The Royal Company of Archers was formed in 1676. In 1822 it was appointed as the Sovereign's 'Body Guard in Scotland'. Membership is by election. Members need to be Scots or at least have strong Scottish connections.
Andrew Duncan, the elder (1744-1828), became Professor of Theory of Medicine at Edinburgh University as well as President of the Royal College of Physicians in 1790. Having witnessed the poor treatment of the mentally ill, he proposed the erection of a public Lunatic Asylum, which was built in 1807 and eventually grew into the Royal Edinburgh Hospital.|
|Author||Rushbrook, Alfred Henry|
|Title||Collection of photographs of the south side of Edinburgh|
|Date of Publication||1929|
|Notes||These 138 silver gelatin prints form an invaluable record of the St. Leonards area of Edinburgh, largely swept away by slum clearance programmes. The photographer, Alfred Rushbrook, was commissioned by the City of Edinburgh Improvement Trust to record this area prior to its redevelopment. The photographs are part of the same photographic tradition as Thomas Annan and Archibald Burns, who both worked on similar civic projects in Glasgow and Edinburgh respectively during the late nineteenth century. Most of the images record the buildings and street life of the city and are fascinating for recording contemporary shop front design and advertising hoardings. Rushbrook worked as a photographer in Edinburgh from about 1900 to the late 1930s and when these pictures were taken he was working out of 92-96 Nicolson Street.|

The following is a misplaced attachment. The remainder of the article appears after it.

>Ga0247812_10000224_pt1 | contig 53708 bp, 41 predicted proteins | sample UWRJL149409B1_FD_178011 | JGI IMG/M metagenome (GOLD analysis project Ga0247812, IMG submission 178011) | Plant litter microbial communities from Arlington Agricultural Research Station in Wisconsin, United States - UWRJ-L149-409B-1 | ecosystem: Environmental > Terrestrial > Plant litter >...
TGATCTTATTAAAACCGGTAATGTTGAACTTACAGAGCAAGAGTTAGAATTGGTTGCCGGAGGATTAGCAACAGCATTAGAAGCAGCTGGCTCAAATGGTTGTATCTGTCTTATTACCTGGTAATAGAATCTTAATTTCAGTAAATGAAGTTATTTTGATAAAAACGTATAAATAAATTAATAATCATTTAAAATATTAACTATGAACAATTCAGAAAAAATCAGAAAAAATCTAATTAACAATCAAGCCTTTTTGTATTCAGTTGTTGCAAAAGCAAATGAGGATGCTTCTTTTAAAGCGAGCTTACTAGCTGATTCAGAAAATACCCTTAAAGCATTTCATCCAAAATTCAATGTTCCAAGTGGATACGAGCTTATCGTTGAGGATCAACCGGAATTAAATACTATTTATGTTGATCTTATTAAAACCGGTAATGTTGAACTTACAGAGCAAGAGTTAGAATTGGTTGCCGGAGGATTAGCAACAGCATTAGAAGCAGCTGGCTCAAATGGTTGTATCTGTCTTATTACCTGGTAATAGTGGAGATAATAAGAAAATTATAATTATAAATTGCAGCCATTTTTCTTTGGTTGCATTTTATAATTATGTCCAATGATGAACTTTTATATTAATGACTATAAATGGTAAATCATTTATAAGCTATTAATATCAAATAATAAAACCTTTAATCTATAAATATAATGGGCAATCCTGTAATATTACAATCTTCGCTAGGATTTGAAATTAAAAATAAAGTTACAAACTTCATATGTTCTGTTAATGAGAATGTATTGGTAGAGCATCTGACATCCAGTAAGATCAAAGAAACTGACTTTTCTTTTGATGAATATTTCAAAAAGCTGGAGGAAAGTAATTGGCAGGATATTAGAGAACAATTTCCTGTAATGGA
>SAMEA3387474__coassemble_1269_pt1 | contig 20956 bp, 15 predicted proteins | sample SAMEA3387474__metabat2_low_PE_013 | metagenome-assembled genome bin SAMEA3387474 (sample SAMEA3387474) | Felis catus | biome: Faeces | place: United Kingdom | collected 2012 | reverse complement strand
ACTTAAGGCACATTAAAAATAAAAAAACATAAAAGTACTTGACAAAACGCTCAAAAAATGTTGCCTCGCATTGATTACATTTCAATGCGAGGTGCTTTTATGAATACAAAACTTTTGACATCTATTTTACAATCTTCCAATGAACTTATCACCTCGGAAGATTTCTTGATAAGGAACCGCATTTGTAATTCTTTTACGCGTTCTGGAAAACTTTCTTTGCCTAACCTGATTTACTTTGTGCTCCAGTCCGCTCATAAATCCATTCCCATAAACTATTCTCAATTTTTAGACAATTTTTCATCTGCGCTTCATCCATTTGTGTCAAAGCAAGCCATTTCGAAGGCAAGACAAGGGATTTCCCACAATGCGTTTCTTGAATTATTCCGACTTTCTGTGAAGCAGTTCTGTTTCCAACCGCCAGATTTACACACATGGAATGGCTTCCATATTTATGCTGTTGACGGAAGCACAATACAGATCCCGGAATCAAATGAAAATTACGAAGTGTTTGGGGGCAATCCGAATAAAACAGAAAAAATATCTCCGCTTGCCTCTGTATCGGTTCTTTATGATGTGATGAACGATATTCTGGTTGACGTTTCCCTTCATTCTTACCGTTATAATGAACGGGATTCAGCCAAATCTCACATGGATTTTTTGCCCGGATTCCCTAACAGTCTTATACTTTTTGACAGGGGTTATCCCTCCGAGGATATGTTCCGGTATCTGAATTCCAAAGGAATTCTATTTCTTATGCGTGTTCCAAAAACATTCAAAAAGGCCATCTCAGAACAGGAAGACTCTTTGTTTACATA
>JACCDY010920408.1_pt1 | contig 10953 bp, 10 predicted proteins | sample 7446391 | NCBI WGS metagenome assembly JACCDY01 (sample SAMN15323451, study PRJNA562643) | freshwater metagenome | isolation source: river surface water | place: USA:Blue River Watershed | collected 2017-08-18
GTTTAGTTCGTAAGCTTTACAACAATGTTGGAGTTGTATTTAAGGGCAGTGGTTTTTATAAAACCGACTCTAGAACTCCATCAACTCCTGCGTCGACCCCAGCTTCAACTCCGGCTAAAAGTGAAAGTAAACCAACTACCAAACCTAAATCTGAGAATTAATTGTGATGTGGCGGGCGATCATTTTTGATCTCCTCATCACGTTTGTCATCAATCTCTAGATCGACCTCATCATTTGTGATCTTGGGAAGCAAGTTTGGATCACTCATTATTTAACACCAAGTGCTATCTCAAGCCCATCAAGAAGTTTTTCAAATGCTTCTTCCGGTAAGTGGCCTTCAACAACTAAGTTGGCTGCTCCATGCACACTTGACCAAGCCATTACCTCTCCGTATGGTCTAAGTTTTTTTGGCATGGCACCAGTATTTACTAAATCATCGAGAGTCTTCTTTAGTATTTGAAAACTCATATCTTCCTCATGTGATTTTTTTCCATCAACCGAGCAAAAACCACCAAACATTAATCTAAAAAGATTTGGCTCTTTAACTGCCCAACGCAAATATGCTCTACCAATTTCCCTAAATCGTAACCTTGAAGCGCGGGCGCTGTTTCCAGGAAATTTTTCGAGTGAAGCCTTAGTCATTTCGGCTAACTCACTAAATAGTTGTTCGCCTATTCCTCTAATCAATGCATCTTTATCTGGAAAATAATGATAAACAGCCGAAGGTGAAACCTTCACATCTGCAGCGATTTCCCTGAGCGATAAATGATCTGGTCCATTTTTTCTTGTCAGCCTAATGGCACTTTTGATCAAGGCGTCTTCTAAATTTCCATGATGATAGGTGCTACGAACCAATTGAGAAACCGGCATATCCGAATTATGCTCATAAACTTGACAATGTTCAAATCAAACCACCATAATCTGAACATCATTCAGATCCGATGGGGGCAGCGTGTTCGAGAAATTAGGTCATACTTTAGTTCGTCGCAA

|Author||Russell, Robert Frankland|
|Title||Deer stalking in the Highlands.|
|Imprint||[London]: J. Dickinson|
|Date of Publication||1839|
|Notes||Robert Frankland (1784-1849) was a talented amateur artist who later assumed by royal licence the surname of Russell, after Frankland, on inheriting Chequers Court in Buckinghamshire from his kinsman Sir Robert Greenhill-Russell. This volume was presumably privately printed, and was sold for "the benefit of the York and Aylesbury Infirmary". It consists of a letterpress title page and 10 lithographed plates depicting scenes of deer stalking, from pursuit to successfull kill, after drawings/sketches by Frankland Russell. This particular copy is a presentation copy from him to the Viscountess Strathallan (Lady Amelia Sophia Drummond, wife of the 6th Viscount of Strathallan), perhaps as a token of gratitude for former visits to the Strathallan estate in Stobhall, Perthshire. The book stayed in the Drummond family and was sold in 2012 as part of the library of the late 17th Earl of Perth. Only other copy is recorded, in the British Library, which has a MS title page dated '1836'.